Road Cycling “It is by riding a bicycle that you learn the contours of a country best, since you have to sweat up the hills and coast down them. Thus you remember them as they actually are, while in a motor car only a high hill impresses you, and you have no such accurate remembrance of country you have driven through as you gain by riding a bicycle.” -- Ernest Hemingway

compact cranks

Old 07-04-08, 05:06 PM
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hendrick81
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compact cranks

What are the advantages and disadvantages of a compact.
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Old 07-04-08, 05:18 PM
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Type compact crank into the search function, select "search titles only," and select the road forum as the forum to search, and you will get 119 threads.
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Old 07-04-08, 05:27 PM
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Advantages - smaller range of gears
Disadvantage - smaller range of gears
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Old 07-04-08, 05:31 PM
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Originally Posted by cyclingvirtual View Post
Advantages - smaller range of gears
Disadvantage - smaller range of gears
rock on.
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Old 07-04-08, 06:14 PM
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Originally Posted by cyclingvirtual View Post
Advantages - smaller range of gears
Disadvantage - smaller range of gears
To quote Botto, incorrect. It's a wider range (47% jump between the rings for 50/34 versus 36% for 53/39). Unless you mean versus a triple, but triples are so out of fashion that only people like me run them.
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Old 07-04-08, 09:54 PM
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I have a great range of gears with my 50/36 combined with my 11-26 cassette. Works very well for racing too.
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Old 07-04-08, 09:57 PM
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Originally Posted by Landgolier View Post
To quote Botto, incorrect.
+1
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Old 07-05-08, 04:28 AM
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Originally Posted by Landgolier View Post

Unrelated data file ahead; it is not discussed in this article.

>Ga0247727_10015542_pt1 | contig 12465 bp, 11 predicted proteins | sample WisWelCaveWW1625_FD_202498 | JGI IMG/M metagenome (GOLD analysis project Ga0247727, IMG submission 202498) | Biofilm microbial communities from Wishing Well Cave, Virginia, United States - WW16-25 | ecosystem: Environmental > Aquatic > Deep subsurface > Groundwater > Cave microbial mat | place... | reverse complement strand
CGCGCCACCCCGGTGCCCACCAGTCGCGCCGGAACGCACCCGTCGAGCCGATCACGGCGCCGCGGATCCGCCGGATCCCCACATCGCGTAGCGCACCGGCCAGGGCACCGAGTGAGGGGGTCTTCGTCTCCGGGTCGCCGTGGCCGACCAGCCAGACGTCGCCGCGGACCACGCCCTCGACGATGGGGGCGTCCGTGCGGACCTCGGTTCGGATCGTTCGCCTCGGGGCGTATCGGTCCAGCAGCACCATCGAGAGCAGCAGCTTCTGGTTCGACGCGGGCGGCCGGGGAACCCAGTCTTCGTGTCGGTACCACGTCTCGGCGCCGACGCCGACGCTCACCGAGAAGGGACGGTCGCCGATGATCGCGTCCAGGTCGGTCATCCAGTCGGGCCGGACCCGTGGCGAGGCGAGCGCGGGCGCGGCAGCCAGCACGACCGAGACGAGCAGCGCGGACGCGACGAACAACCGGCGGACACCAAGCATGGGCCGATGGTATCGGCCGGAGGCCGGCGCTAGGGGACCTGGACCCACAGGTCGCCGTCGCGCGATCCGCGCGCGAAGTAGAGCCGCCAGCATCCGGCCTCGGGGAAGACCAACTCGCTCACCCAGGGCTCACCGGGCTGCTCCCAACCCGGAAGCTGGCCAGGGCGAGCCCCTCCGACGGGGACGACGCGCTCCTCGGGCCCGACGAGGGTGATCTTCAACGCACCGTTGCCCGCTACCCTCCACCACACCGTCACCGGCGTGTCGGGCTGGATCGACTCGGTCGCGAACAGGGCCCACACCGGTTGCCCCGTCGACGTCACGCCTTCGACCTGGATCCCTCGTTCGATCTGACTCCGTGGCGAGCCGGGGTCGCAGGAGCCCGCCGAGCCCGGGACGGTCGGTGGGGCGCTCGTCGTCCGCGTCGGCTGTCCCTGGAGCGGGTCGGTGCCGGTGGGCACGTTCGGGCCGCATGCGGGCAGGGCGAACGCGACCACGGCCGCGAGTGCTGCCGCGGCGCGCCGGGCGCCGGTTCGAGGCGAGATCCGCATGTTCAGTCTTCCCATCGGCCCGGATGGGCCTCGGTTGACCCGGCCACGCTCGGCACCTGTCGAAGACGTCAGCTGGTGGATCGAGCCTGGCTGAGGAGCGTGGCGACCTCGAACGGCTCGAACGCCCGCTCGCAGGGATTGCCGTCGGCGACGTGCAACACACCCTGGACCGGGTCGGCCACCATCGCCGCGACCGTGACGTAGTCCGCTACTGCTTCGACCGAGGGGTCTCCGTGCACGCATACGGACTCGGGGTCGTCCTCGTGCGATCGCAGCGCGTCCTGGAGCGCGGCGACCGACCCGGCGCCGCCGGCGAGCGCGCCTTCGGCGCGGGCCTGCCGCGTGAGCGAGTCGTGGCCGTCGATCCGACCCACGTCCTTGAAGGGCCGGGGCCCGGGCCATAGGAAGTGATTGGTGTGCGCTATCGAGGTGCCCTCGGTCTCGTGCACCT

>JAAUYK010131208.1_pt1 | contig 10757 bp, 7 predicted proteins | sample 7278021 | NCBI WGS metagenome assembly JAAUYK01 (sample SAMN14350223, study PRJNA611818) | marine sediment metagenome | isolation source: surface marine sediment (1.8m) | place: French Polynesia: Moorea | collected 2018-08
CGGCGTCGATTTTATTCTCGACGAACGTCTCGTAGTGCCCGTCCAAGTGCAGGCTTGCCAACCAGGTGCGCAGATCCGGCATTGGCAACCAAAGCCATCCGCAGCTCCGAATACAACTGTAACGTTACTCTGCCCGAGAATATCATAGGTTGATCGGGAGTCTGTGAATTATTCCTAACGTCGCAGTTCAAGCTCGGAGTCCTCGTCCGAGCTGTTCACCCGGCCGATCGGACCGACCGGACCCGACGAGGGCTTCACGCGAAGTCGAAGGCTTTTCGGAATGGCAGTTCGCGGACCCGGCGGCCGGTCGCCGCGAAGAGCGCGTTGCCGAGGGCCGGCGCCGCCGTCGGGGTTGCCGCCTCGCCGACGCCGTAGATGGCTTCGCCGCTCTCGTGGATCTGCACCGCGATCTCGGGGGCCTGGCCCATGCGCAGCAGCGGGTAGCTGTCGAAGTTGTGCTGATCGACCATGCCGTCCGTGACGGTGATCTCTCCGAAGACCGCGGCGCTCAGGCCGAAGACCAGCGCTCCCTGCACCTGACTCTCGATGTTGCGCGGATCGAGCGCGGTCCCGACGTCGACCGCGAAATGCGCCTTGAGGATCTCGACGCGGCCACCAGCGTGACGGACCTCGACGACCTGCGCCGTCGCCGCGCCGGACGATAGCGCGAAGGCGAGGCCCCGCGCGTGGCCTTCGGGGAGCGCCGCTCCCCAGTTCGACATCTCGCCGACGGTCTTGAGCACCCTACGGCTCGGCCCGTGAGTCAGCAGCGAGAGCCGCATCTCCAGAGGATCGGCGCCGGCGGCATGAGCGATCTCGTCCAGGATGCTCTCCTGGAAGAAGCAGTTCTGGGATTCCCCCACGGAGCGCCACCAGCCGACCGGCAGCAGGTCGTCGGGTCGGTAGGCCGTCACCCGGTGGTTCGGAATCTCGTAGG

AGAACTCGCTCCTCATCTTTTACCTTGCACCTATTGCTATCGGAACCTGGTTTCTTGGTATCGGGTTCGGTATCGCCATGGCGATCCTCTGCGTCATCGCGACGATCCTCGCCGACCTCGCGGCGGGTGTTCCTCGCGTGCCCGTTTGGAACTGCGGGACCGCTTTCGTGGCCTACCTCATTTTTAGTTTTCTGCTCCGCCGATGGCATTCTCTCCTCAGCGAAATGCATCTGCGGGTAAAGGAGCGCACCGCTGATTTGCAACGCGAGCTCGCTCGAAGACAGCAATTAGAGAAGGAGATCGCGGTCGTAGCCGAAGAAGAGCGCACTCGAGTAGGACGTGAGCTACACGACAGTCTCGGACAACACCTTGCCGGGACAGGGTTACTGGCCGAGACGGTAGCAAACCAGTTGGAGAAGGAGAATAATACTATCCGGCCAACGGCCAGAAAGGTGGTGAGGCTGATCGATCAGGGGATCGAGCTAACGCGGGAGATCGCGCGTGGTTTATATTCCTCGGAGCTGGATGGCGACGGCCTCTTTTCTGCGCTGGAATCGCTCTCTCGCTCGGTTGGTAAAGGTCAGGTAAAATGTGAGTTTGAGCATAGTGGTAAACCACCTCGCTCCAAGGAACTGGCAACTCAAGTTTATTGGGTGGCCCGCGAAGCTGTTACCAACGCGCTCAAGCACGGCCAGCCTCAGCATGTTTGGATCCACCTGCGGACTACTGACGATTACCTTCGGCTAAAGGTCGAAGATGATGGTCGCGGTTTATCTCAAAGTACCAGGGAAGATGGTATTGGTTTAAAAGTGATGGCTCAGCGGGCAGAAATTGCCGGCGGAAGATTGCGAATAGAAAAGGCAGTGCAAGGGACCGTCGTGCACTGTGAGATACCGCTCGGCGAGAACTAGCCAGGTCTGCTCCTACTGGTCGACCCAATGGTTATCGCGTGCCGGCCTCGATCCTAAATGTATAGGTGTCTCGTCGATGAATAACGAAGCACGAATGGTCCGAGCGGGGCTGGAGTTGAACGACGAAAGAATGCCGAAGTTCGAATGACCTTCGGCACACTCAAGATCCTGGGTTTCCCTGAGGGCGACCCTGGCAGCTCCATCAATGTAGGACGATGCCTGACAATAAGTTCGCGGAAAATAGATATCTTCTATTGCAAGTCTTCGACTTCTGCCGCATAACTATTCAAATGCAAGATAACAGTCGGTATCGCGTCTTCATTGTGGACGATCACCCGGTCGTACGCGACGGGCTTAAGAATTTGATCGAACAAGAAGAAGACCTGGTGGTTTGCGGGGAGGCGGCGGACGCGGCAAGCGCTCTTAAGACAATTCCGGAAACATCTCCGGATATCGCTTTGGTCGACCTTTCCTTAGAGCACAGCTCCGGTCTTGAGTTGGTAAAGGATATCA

To quote Botto, incorrect. It's a wider range (47% jump between the rings for 50/34 versus 36% for 53/39).
Right, it's a wider range, which is good; it's also a bigger jump between the two chainrings, which can be bad. The quality of that shift mainly depends on the crank itself (my 50/34 actually shifts a bit smoother & more dependably than the standard 53/39 it replaced), but the important part is that the ratios see a bigger jump.

Say that, on the 53/39, maintaining your cadence through one FD shift means also shifting the RD three or, possibly, two cogs to get another ratio that's close to the one you were pedaling a few seconds earlier. On the 50/34, you'd have to shift the RD three or four cogs for the same result.

That ratio jump also depends on the gearing of the cassette. If the whole thing is in one-tooth increments, it's hardly an issue; if it starts jumping by 2- and 3-tooth increments, you'll notice the gaps in ratios even more with a compact than a standard.

So here's the pros & cons as I see them now:

A compact can get you a wider range, and can give you a lower low gear and retain a tall high gear depending on the cassette. It can also give you a slightly wider range than, or similar range to, a standard crank if you get a narrow-range cassette, but with finer increments between each cog.

But, changing chainrings on a compact, especially a 50/34, is definitely a bigger jump in ratios. You may end up staying on one chainring more often just to cut down on simultaneous front-rear shifting.

Those are the aspects I'd weigh against each other.
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